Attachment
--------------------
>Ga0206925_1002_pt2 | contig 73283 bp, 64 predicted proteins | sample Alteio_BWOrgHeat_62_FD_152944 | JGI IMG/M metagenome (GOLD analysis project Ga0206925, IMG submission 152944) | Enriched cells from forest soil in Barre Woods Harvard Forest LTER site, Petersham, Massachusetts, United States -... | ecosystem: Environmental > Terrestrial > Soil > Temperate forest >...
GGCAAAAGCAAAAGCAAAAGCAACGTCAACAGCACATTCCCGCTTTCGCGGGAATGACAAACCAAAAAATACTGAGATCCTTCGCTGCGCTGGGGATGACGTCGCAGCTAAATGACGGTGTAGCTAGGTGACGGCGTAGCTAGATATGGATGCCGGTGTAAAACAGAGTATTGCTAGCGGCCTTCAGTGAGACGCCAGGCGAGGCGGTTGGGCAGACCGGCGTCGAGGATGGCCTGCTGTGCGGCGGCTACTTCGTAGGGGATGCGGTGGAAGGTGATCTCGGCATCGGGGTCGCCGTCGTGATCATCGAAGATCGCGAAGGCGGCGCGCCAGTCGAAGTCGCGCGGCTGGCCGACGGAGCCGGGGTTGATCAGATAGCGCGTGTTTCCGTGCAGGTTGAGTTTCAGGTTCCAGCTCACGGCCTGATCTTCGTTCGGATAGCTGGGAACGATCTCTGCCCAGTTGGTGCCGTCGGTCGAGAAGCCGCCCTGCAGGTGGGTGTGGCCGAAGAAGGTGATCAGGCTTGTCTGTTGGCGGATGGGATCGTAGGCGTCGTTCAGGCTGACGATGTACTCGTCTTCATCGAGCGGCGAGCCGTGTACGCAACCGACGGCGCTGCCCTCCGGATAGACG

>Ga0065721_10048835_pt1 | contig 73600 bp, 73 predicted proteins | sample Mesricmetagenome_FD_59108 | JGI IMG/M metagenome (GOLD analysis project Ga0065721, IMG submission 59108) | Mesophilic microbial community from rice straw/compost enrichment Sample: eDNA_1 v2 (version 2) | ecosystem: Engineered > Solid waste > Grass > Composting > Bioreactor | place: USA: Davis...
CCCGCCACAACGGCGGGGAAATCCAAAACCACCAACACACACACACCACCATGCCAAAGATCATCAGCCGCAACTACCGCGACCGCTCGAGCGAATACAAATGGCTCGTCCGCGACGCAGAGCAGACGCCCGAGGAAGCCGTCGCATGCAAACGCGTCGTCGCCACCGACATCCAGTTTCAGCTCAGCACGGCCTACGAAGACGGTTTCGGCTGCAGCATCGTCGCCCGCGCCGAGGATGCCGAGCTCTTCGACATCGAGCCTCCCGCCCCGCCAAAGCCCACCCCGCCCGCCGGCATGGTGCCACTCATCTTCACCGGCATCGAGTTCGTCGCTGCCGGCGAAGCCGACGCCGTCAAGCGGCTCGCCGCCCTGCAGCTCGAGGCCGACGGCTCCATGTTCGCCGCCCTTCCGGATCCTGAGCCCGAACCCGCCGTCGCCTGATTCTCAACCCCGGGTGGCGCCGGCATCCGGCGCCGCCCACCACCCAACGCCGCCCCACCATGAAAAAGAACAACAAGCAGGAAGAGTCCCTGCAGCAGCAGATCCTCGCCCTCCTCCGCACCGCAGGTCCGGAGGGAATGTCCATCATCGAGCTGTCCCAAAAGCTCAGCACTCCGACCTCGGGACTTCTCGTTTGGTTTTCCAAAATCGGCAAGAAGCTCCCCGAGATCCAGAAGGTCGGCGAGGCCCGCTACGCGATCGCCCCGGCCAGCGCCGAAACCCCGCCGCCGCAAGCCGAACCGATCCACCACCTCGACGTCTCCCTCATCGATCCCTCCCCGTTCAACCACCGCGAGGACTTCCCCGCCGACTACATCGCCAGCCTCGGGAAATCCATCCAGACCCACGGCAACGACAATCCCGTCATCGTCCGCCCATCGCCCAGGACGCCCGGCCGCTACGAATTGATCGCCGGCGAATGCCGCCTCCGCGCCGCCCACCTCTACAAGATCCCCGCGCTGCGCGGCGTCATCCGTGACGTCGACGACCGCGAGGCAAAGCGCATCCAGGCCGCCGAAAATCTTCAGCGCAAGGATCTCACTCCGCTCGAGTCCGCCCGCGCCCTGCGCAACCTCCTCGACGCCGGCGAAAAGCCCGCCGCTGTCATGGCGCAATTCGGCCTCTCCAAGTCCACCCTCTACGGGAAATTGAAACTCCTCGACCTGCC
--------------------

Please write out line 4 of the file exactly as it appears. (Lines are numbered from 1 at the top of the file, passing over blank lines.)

CCCGCCACAACGGCGGGGAAATCCAAAACCACCAACACACACACACCACCATGCCAAAGATCATCAGCCGCAACTACCGCGACCGCTCGAGCGAATACAAATGGCTCGTCCGCGACGCAGAGCAGACGCCCGAGGAAGCCGTCGCATGCAAACGCGTCGTCGCCACCGACATCCAGTTTCAGCTCAGCACGGCCTACGAAGACGGTTTCGGCTGCAGCATCGTCGCCCGCGCCGAGGATGCCGAGCTCTTCGACATCGAGCCTCCCGCCCCGCCAAAGCCCACCCCGCCCGCCGGCATGGTGCCACTCATCTTCACCGGCATCGAGTTCGTCGCTGCCGGCGAAGCCGACGCCGTCAAGCGGCTCGCCGCCCTGCAGCTCGAGGCCGACGGCTCCATGTTCGCCGCCCTTCCGGATCCTGAGCCCGAACCCGCCGTCGCCTGATTCTCAACCCCGGGTGGCGCCGGCATCCGGCGCCGCCCACCACCCAACGCCGCCCCACCATGAAAAAGAACAACAAGCAGGAAGAGTCCCTGCAGCAGCAGATCCTCGCCCTCCTCCGCACCGCAGGTCCGGAGGGAATGTCCATCATCGAGCTGTCCCAAAAGCTCAGCACTCCGACCTCGGGACTTCTCGTTTGGTTTTCCAAAATCGGCAAGAAGCTCCCCGAGATCCAGAAGGTCGGCGAGGCCCGCTACGCGATCGCCCCGGCCAGCGCCGAAACCCCGCCGCCGCAAGCCGAACCGATCCACCACCTCGACGTCTCCCTCATCGATCCCTCCCCGTTCAACCACCGCGAGGACTTCCCCGCCGACTACATCGCCAGCCTCGGGAAATCCATCCAGACCCACGGCAACGACAATCCCGTCATCGTCCGCCCATCGCCCAGGACGCCCGGCCGCTACGAATTGATCGCCGGCGAATGCCGCCTCCGCGCCGCCCACCTCTACAAGATCCCCGCGCTGCGCGGCGTCATCCGTGACGTCGACGACCGCGAGGCAAAGCGCATCCAGGCCGCCGAAAATCTTCAGCGCAAGGATCTCACTCCGCTCGAGTCCGCCCGCGCCCTGCGCAACCTCCTCGACGCCGGCGAAAAGCCCGCCGCTGTCATGGCGCAATTCGGCCTCTCCAAGTCCACCCTCTACGGGAAATTGAAACTCCTCGACCTGCC